The memorial march for Const. Joe Prevett heads down Syndicate Avenue.
OPP Const. Dan Bailey and Timber walk in the march.
The memorial march began on Arthur Street by the former provincial courthouse.
Canine handlers and their partners get ready to walk in the memorial march.
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Const. Joseph Prevett was a gentleman.
"Happy go-lucky. I always remember that little laugh he had. I never saw Joe mad. I never saw him get upset...nothing really seemed to bother Joe," said OPP Const. Dan Bailey of the Grey-Bruce detachment.
Law enforcement and emergency response agencies from across the country and the U.S. attended the memorial service for Prevett, the Thunder Bay Police Service's lone canine handler who passed away May 7 during a training session with his dog Timber in Gravenhurst, Ont., on Thursday.
Prevett died from coronary artery disease. He was 50 years old.
The funeral began with a parade down Arthur Street to St. Patrick's Cathedral, where the service was held.
Bailey had met Prevett in 2005 when they both joined canine units in their respective forces and trained together and when Bailey worked in the Fort Frances area for a few years, the two worked together at various times.
The day before Prevett died, Bailey's dog was injured and they had to remove the animal from service.
Now Bailey and Timber are new partners.
"I was fortunate to be asked if I would take Joe's dog, to bring him along because we feel that's something Joe would have actually wanted. For me today it's a great honour to be here and in sadness and sorrow for the loss of Joe but also to be able to walk with his dog in memory of Joe," said Bailey.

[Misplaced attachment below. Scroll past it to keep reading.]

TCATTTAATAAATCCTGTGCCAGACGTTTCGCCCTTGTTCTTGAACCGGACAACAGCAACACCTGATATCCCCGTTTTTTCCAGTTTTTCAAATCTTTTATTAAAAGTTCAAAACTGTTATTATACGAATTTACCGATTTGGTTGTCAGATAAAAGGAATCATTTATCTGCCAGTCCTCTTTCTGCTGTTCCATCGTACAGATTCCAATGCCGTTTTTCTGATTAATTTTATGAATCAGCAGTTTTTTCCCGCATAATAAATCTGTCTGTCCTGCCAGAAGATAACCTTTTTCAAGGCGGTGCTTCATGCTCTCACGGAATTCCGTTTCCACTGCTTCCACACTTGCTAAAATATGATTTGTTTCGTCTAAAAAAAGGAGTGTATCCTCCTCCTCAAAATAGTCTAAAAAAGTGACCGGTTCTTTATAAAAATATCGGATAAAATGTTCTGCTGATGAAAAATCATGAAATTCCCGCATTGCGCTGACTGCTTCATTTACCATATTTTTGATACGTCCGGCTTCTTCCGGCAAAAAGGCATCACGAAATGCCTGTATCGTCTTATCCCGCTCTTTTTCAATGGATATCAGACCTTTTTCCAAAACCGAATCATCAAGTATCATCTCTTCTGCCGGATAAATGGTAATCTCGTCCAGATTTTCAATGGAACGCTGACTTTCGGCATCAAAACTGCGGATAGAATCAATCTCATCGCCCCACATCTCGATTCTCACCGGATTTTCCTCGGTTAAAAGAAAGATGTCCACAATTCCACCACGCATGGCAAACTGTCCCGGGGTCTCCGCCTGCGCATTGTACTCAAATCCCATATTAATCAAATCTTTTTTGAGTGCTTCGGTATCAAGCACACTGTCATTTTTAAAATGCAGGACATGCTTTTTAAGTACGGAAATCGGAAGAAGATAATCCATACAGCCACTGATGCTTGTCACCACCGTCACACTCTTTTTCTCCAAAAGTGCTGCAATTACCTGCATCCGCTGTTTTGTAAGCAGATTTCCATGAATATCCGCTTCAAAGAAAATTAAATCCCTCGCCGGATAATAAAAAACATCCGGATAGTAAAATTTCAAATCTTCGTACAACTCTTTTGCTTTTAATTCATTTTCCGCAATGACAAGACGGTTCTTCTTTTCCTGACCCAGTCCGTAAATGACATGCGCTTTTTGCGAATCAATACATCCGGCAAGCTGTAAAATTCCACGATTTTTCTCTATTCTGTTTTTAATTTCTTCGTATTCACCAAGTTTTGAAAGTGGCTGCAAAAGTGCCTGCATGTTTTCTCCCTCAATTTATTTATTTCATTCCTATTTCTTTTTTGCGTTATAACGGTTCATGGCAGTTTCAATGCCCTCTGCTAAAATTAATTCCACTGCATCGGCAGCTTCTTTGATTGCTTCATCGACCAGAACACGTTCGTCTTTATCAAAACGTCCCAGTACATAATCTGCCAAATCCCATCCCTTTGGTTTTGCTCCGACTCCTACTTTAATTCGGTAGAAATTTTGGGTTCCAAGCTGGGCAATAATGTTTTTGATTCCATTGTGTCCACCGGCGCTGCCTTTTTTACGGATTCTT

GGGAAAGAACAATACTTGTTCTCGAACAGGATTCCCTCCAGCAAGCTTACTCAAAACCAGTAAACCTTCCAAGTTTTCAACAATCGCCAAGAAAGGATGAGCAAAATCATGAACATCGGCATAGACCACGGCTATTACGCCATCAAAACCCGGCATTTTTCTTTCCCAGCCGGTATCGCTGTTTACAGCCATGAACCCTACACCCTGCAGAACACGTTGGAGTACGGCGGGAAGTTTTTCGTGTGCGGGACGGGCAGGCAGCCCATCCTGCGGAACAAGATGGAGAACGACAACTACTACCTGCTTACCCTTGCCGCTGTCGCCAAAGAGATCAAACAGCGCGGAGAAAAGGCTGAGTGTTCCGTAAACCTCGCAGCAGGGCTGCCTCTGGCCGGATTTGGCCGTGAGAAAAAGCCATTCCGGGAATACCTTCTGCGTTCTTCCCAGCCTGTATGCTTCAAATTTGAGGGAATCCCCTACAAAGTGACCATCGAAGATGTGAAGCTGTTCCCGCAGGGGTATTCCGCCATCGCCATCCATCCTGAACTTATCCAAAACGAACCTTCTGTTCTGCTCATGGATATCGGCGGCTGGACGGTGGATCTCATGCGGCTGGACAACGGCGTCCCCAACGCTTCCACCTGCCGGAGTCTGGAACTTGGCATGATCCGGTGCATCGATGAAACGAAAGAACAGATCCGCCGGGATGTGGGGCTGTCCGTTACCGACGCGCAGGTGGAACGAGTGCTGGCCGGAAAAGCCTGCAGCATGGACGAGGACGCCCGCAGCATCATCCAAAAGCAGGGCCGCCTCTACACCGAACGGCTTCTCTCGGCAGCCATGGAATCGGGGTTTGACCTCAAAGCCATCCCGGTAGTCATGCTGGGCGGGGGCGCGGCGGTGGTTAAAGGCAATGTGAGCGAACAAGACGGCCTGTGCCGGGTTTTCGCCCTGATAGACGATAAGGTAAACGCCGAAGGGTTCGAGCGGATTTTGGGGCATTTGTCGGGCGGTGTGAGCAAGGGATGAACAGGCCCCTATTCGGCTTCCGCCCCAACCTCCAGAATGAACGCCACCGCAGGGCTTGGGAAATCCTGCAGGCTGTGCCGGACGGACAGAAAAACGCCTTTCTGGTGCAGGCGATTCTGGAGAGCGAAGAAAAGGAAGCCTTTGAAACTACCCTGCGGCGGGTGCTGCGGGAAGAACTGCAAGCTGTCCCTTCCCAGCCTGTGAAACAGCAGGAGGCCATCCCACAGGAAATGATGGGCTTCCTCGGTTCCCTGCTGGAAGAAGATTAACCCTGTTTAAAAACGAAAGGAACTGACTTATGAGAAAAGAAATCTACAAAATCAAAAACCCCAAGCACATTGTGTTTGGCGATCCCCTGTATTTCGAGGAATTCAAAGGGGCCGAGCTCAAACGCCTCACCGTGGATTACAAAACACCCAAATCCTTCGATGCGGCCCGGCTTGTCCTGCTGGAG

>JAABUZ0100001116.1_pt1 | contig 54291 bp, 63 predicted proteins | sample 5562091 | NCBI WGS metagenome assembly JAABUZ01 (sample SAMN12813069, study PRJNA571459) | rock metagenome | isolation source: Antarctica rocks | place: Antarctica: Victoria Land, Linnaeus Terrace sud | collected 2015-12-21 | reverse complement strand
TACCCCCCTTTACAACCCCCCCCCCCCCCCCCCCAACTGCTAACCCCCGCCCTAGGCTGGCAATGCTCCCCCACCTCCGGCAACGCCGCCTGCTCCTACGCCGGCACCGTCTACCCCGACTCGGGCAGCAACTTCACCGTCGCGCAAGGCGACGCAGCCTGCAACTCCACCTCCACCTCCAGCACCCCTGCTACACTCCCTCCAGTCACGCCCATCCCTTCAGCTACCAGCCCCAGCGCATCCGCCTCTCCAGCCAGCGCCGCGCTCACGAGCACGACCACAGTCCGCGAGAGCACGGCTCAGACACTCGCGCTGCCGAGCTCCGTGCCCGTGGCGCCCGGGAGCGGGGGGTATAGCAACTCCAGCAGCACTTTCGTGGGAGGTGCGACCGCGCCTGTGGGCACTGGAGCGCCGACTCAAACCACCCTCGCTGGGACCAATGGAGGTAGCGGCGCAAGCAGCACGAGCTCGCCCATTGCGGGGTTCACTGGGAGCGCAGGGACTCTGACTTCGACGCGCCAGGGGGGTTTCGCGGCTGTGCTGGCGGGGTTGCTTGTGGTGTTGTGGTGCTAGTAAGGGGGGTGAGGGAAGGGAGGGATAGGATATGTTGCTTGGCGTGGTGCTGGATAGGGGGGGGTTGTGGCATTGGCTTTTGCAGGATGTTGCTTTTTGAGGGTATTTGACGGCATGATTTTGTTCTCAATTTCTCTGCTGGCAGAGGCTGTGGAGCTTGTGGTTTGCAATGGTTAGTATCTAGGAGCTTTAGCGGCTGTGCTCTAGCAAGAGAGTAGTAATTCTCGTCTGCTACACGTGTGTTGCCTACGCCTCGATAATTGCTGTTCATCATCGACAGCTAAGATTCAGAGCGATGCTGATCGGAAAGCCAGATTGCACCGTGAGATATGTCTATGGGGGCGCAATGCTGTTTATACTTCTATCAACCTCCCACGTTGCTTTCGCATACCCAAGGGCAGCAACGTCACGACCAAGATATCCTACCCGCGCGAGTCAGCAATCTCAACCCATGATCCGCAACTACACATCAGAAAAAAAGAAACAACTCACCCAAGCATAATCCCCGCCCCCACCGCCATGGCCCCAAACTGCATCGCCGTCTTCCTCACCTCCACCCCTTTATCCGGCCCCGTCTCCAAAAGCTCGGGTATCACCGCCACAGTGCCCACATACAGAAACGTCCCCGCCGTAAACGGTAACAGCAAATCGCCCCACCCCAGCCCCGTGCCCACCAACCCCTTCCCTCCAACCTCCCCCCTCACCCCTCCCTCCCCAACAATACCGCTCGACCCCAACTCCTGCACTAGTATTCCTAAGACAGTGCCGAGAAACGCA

Prevett had a great love and passion for his work with the canine program.
"Joe loved doing what he was doing. He loved policing," said Bailey.
About 400 law enforcement officers travelled from coast to coast and south of the border to attend the service and city police chief J.P. Levesque was amazed by the turnout.
"It was quite moving on the march from the old provincial courthouse. Arthur Street was lined," he said, adding it speaks volumes to Prevett's character.
"His attitude and his work ethic and the way he was thought of," said Levesque.
"He was very well though of, very well respected."
While Prevett's death has been tough, Levesque said he keeps thinking about the constable's family and what a shock his death was to them.
"Joe was a young man. He had just turned 50 the day before he passed away," he said.
Thunder Bay Police Service Insp. Al McKenzie said Prevett's death was definitely a shock and that he and his furry partner were the most popular officers on the force.
"Joe was a great friend to a lot of people. He was passionate about his job. He was empathetic to the people of our community," said McKenzie, adding he was proud to see the turnout for the service.
"Within policing, we consider ourselves a family. We're the thin blue line that stands between right and wrong. We know we have to support each other when things go bad," he said.
Prevett was the first city police officer to die on the job since Const. John Kusznier in 1978.
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